Three To See: Men's Previews & Picks, Day 1

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Each day during the Australian Open, Richard Pagliaro will preview three must-see matches—and offer his predictions.

Head-to-head: Hewitt leads 3-1

This match may generate the most raw high-voltage energy Melbourne has seen since AC/DC rocked Rod Laver Arena.

Hewitt gets up for the majors and relishes turning matches into hard-court street fights. It can get pretty intense—recall Hewitt’s verbal and sometimes physical clashes with Alex Corretja, Guillermo Coria, Juan Ignacio Chela, and David Nalbandian for reminders—which often brings out the best in the feisty former No. 1.

Hewitt hit the ball cleanly in exhibition wins over Milos Raonic, Tomas Berdych, and Juan Martin del Potro in Kooyong, and enters this match on a high.

“I’m extremely happy with how I’m hitting the ball at the moment, and a lot of the pressure’s on [Tipsarevic],” said Hewitt, who will likely pull out the viche, the lawn mower and plenty of primal “Come ons!” to energize himself and the Aussie faithful.

The 31-year-old is playing his 17th Open, but he’s only three years older than Tipsarevic. And although the pressure is on the tattooed Dostoevski devotee, this isn’t Tipsy’s first trip to a major pressure-cooker.

It’s tempting to pick the sentimental favorite, but I believe Tipsarevic’s first serve and forehand—he served 28 aces against just three double faults in winning Chennai last week, and owns a more explosive forehand than Hewitt—are the key weapons here, and I like him to prevail in what could be a punishing battle.


Head-to-head: First meeting

Verdasco has had his shares of highs and lows Down Under. He came achingly close to reaching the 2009 final, falling short to Rafael Nadal in an epic five-setter, and squandered a two-set lead in a tight five-set loss to Bernard Tomic last year.

The Spanish left-hander's vicious forehand will be the biggest shot on the court, and he is the bigger, stronger athlete: The chiseled Spaniard has 45 pounds and three inches on the scrawny Goffin, who plays with the youthful exuberance of a school kid cutting class to feed his tennis fix.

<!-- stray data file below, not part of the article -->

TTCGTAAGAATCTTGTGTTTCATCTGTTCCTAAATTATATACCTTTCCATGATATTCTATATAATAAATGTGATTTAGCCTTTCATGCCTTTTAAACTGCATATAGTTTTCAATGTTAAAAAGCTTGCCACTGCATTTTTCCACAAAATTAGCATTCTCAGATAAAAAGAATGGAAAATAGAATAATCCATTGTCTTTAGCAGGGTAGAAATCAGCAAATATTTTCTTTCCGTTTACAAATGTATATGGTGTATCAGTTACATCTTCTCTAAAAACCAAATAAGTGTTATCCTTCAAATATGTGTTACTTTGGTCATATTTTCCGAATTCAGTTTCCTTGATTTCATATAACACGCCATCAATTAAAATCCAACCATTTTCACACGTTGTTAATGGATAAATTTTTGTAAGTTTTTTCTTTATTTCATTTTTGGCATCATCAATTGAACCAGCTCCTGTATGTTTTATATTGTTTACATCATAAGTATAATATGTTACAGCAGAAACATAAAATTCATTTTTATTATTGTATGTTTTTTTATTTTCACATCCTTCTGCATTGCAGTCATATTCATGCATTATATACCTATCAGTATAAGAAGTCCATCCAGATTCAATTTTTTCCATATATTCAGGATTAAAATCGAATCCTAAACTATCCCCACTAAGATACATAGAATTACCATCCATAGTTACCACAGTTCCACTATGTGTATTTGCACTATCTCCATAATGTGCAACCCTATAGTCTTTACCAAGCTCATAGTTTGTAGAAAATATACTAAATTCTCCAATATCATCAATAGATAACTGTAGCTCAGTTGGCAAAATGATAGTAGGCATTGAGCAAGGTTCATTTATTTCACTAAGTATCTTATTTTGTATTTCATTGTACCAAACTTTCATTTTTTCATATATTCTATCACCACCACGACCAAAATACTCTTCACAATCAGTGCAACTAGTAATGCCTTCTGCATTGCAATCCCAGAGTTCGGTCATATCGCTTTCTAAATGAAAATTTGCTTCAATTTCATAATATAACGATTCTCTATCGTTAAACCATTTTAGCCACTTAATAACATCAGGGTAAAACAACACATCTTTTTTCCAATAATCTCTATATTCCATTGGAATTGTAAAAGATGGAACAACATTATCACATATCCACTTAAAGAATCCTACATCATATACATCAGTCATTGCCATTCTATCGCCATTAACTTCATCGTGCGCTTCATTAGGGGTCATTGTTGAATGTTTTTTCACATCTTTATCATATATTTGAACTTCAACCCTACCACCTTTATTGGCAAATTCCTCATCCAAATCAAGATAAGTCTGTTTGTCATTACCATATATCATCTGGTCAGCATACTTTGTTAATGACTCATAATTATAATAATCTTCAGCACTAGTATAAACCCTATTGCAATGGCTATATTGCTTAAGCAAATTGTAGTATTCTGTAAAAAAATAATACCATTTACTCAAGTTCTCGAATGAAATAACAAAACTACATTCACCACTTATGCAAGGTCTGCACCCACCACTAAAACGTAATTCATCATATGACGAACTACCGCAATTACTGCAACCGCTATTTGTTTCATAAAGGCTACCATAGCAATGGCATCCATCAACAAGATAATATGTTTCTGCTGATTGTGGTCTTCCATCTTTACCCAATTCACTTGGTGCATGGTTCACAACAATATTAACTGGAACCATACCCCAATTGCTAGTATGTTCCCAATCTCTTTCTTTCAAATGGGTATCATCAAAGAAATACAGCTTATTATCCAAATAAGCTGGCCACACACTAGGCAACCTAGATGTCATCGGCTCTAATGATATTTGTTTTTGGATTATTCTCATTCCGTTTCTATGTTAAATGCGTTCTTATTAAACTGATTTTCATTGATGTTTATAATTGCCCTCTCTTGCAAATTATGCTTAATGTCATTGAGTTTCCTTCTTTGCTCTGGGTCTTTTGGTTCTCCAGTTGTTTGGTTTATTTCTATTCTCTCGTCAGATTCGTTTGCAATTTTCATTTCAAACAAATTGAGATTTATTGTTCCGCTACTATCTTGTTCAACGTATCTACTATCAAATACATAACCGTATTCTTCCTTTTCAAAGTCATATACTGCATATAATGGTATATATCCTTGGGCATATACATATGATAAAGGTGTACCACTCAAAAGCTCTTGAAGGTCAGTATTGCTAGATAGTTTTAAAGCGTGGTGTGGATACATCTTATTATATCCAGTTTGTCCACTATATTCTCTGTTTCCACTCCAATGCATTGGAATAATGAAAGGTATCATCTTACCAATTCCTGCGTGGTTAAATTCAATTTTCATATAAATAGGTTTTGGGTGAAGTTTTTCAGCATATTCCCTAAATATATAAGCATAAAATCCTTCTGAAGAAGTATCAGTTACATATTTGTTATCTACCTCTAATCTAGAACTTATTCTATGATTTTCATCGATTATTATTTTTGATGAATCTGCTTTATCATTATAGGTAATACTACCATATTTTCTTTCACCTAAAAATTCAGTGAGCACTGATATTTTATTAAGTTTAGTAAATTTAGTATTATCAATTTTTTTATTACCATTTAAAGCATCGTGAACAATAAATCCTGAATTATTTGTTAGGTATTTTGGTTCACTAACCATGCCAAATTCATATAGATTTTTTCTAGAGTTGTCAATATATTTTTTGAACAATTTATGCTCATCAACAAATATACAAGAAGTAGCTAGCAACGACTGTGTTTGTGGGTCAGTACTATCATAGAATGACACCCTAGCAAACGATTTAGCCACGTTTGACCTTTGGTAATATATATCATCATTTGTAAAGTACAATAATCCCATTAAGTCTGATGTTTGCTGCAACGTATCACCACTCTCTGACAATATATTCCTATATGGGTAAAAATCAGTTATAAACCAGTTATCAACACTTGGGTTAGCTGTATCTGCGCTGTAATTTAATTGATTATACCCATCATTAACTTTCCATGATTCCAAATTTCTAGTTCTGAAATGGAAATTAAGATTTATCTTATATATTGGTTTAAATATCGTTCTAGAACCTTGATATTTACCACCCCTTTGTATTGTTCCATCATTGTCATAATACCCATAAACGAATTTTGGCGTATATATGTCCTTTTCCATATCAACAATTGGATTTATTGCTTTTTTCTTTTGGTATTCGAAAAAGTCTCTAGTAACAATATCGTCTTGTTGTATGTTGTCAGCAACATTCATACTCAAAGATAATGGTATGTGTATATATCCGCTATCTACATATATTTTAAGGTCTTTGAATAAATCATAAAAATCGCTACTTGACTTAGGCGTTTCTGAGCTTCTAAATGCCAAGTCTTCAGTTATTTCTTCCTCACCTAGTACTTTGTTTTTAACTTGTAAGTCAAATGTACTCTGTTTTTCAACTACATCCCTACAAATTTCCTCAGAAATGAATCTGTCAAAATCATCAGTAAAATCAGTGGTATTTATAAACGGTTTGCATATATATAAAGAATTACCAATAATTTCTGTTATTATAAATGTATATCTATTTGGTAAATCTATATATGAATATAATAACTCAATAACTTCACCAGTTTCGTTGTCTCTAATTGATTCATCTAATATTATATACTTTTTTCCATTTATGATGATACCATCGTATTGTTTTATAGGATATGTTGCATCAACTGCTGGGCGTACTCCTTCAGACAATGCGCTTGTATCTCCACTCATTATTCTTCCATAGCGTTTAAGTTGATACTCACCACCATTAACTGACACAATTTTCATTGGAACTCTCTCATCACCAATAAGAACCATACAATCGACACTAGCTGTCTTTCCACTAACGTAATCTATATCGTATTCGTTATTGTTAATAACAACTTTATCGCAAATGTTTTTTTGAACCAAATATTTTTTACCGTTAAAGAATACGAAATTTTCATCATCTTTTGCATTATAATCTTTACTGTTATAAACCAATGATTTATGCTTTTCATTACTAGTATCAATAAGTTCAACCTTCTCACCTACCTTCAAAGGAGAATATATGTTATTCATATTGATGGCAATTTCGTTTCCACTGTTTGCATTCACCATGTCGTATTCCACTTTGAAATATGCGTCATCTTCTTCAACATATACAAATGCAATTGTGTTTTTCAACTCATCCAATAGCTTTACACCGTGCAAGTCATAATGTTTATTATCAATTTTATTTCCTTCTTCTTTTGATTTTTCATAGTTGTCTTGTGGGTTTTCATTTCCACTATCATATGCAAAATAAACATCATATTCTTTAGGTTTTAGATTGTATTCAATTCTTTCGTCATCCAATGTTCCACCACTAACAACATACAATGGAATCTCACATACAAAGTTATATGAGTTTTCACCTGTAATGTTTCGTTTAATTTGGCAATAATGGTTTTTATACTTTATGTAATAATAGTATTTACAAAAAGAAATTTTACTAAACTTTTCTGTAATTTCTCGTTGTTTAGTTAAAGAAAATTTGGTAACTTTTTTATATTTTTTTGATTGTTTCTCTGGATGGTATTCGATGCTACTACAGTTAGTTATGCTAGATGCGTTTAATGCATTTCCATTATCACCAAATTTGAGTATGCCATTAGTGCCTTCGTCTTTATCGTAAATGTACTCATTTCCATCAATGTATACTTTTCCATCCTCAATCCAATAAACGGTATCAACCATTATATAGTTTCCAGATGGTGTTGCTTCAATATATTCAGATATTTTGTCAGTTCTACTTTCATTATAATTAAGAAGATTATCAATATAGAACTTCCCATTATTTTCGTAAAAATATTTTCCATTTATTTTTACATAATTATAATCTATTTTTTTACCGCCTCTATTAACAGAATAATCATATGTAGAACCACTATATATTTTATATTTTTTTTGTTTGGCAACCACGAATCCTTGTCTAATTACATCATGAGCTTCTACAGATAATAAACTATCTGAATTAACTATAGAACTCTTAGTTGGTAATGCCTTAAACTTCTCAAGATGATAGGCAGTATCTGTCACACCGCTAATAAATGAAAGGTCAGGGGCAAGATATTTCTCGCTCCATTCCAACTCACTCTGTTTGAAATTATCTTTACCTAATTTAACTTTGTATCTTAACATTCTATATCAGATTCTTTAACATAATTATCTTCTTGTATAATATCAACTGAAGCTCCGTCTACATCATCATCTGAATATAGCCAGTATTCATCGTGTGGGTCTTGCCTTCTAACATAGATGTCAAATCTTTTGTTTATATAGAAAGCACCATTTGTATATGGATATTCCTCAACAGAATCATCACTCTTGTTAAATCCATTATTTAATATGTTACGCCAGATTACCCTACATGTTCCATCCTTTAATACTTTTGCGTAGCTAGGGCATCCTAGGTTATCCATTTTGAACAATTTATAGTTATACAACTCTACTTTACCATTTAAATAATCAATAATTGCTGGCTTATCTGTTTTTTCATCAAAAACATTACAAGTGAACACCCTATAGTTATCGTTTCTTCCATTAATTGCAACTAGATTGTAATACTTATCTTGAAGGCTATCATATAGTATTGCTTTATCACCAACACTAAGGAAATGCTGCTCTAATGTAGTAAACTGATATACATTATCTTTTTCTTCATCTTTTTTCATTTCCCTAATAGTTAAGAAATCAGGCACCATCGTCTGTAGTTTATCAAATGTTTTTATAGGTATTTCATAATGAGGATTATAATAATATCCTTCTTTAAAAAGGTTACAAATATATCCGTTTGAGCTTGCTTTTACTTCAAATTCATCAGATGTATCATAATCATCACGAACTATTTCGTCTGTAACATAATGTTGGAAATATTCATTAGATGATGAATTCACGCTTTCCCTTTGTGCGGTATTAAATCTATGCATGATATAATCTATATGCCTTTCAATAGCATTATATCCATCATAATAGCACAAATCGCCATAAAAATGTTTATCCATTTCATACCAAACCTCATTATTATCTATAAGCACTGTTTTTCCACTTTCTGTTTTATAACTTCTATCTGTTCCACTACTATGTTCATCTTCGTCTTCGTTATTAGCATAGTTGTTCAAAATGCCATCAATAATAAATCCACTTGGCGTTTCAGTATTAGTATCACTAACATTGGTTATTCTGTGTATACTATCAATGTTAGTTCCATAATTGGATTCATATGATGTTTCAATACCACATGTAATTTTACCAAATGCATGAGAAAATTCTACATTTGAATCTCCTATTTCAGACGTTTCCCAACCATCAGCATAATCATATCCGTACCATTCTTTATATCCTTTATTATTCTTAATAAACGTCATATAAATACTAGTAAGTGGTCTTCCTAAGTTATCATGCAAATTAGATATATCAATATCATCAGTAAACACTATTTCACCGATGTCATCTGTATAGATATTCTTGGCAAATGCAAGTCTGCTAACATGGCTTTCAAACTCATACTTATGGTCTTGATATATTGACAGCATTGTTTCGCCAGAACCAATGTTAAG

Tell me that if Verdasco lands his first serve frequently, smacks that forehand with authority, and maintains his nerve that he will power past Goffin, and I won’t argue with you. Another lefty veteran, Jurgen Melzer, swept Goffin in Brisbane last week.

But while Verdasco has a six-pack, Goffin has a sixth sense for point construction. He has shrewd court sense, fast hands—watch him take the ball on the rise and redirect it with command—and he can be creative playing off pace. Verdasco may well blow Goffin off the court, but what’s the fun of an opening day without risk? I’ll ride with the Belgian in an upset.


Head-to-head: Dimitrov leads 2-0

The pair engaged in a triple tie-break thriller in Basel last fall, with Dimitrov drilling 17 aces to earn a gripping, 7-6, 6-7, 7-6 decision. The rematch could be an adventure.

Underestimate Benneteau at your own risk. This man held a two-set lead over Roger Federer at Wimbledon last June and reached the Sydney semifinals last week (falling 10-8 in a third-set tie-breaker to Kevin Anderson), but he’s felt the competitive blues in Oz. Benneteau has lost in the first round five times in eight prior appearances.

Benneteau tends to be more consistent and his two-handed backhand is a weapon. Dimitrov is the more explosive player, has younger legs—should stamina come into play—and served brilliantly to set up his electrifying forehand in reaching his first ATP final in Brisbane earlier this month.

Admittedly, I’ve been burned picking Dimitrov in the past. Still, he exudes dazzling shot-making skills and I believe in his game. It’s his head that worries me. If he can reproduce the quality of tennis and calm sense he showed in Brisbane, I believe Dimitrov will win. If he indulges his urge for low-percentage, highlight-reel theatrics, mayhem may ensue. Either way, it should be fun to watch.


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